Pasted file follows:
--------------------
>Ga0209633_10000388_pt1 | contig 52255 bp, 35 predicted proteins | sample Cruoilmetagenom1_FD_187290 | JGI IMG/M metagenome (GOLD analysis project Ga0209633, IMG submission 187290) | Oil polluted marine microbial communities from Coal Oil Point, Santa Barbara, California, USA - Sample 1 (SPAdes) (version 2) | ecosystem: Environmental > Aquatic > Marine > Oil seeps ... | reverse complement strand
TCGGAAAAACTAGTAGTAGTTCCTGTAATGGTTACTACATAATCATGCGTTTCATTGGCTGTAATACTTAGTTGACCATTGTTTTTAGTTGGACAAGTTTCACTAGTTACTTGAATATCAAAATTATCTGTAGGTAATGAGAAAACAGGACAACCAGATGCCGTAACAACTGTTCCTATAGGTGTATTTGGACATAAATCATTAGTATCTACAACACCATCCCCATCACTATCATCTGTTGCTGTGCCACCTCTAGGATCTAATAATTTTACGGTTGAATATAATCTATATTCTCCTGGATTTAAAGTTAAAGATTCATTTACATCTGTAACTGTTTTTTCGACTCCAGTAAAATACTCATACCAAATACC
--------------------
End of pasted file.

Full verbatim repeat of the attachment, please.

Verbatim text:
>Ga0209633_10000388_pt1 | contig 52255 bp, 35 predicted proteins | sample Cruoilmetagenom1_FD_187290 | JGI IMG/M metagenome (GOLD analysis project Ga0209633, IMG submission 187290) | Oil polluted marine microbial communities from Coal Oil Point, Santa Barbara, California, USA - Sample 1 (SPAdes) (version 2) | ecosystem: Environmental > Aquatic > Marine > Oil seeps ... | reverse complement strand
TCGGAAAAACTAGTAGTAGTTCCTGTAATGGTTACTACATAATCATGCGTTTCATTGGCTGTAATACTTAGTTGACCATTGTTTTTAGTTGGACAAGTTTCACTAGTTACTTGAATATCAAAATTATCTGTAGGTAATGAGAAAACAGGACAACCAGATGCCGTAACAACTGTTCCTATAGGTGTATTTGGACATAAATCATTAGTATCTACAACACCATCCCCATCACTATCATCTGTTGCTGTGCCACCTCTAGGATCTAATAATTTTACGGTTGAATATAATCTATATTCTCCTGGATTTAAAGTTAAAGATTCATTTACATCTGTAACTGTTTTTTCGACTCCAGTAAAATACTCATACCAAATACC